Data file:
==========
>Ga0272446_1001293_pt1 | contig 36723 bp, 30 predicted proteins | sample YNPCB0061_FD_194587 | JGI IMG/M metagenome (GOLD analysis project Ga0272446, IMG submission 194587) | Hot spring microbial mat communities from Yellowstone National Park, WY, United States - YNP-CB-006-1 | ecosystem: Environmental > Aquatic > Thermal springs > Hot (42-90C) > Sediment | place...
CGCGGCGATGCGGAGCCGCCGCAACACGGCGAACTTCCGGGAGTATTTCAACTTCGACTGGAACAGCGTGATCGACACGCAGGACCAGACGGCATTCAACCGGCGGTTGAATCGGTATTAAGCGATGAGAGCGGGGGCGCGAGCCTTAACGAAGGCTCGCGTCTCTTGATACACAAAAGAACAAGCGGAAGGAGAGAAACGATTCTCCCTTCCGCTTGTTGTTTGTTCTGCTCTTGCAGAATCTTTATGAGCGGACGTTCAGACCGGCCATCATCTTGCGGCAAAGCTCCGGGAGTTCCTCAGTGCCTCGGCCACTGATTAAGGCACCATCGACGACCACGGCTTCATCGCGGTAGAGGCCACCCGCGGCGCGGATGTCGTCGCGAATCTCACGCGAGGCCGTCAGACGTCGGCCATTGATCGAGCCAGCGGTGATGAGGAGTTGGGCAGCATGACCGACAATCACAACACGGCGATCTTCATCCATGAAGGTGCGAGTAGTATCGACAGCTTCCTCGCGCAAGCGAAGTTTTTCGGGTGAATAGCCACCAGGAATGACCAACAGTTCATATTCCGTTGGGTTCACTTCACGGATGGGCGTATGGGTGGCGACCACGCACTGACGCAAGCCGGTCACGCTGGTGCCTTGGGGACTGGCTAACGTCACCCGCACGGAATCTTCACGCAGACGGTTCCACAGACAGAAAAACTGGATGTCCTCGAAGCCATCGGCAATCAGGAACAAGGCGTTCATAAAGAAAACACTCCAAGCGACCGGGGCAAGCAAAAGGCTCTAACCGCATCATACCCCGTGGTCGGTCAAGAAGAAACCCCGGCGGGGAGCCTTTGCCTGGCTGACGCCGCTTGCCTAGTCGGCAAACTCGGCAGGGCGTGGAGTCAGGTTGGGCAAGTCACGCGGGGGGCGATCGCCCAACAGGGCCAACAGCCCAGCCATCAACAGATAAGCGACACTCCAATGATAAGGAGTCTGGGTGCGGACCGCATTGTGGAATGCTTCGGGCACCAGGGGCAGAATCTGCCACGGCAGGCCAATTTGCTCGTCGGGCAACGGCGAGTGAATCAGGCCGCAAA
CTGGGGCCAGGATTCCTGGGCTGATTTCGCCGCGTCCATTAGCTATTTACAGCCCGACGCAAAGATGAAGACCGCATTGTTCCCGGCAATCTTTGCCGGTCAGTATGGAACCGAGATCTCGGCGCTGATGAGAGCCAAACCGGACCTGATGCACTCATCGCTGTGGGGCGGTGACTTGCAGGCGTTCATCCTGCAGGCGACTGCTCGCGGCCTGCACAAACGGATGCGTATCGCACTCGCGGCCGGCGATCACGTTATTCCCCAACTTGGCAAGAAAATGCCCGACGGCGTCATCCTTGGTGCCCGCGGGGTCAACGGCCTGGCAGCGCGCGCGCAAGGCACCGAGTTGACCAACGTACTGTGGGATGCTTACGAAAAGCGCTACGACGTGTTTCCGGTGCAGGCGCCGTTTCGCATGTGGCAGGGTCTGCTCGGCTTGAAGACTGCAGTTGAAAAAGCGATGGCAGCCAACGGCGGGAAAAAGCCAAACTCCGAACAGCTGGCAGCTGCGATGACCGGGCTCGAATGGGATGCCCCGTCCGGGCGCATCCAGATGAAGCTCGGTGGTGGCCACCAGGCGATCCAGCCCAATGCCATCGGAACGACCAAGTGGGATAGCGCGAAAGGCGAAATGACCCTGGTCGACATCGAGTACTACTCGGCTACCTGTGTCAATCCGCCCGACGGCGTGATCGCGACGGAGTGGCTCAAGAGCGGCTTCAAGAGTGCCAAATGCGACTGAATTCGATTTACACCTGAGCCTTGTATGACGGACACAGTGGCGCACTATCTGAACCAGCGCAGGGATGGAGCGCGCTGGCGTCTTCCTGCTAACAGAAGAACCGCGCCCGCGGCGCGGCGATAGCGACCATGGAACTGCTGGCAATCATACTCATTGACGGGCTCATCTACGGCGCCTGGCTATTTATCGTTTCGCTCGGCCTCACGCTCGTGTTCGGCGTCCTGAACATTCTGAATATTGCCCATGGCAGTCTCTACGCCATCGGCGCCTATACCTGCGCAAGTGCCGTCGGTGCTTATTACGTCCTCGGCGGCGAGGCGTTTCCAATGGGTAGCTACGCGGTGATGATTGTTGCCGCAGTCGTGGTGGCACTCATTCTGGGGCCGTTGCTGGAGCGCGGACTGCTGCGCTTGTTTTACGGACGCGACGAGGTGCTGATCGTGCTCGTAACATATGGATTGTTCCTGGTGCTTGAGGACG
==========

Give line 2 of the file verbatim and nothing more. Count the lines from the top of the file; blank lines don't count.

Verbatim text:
CGCGGCGATGCGGAGCCGCCGCAACACGGCGAACTTCCGGGAGTATTTCAACTTCGACTGGAACAGCGTGATCGACACGCAGGACCAGACGGCATTCAACCGGCGGTTGAATCGGTATTAAGCGATGAGAGCGGGGGCGCGAGCCTTAACGAAGGCTCGCGTCTCTTGATACACAAAAGAACAAGCGGAAGGAGAGAAACGATTCTCCCTTCCGCTTGTTGTTTGTTCTGCTCTTGCAGAATCTTTATGAGCGGACGTTCAGACCGGCCATCATCTTGCGGCAAAGCTCCGGGAGTTCCTCAGTGCCTCGGCCACTGATTAAGGCACCATCGACGACCACGGCTTCATCGCGGTAGAGGCCACCCGCGGCGCGGATGTCGTCGCGAATCTCACGCGAGGCCGTCAGACGTCGGCCATTGATCGAGCCAGCGGTGATGAGGAGTTGGGCAGCATGACCGACAATCACAACACGGCGATCTTCATCCATGAAGGTGCGAGTAGTATCGACAGCTTCCTCGCGCAAGCGAAGTTTTTCGGGTGAATAGCCACCAGGAATGACCAACAGTTCATATTCCGTTGGGTTCACTTCACGGATGGGCGTATGGGTGGCGACCACGCACTGACGCAAGCCGGTCACGCTGGTGCCTTGGGGACTGGCTAACGTCACCCGCACGGAATCTTCACGCAGACGGTTCCACAGACAGAAAAACTGGATGTCCTCGAAGCCATCGGCAATCAGGAACAAGGCGTTCATAAAGAAAACACTCCAAGCGACCGGGGCAAGCAAAAGGCTCTAACCGCATCATACCCCGTGGTCGGTCAAGAAGAAACCCCGGCGGGGAGCCTTTGCCTGGCTGACGCCGCTTGCCTAGTCGGCAAACTCGGCAGGGCGTGGAGTCAGGTTGGGCAAGTCACGCGGGGGGCGATCGCCCAACAGGGCCAACAGCCCAGCCATCAACAGATAAGCGACACTCCAATGATAAGGAGTCTGGGTGCGGACCGCATTGTGGAATGCTTCGGGCACCAGGGGCAGAATCTGCCACGGCAGGCCAATTTGCTCGTCGGGCAACGGCGAGTGAATCAGGCCGCAAA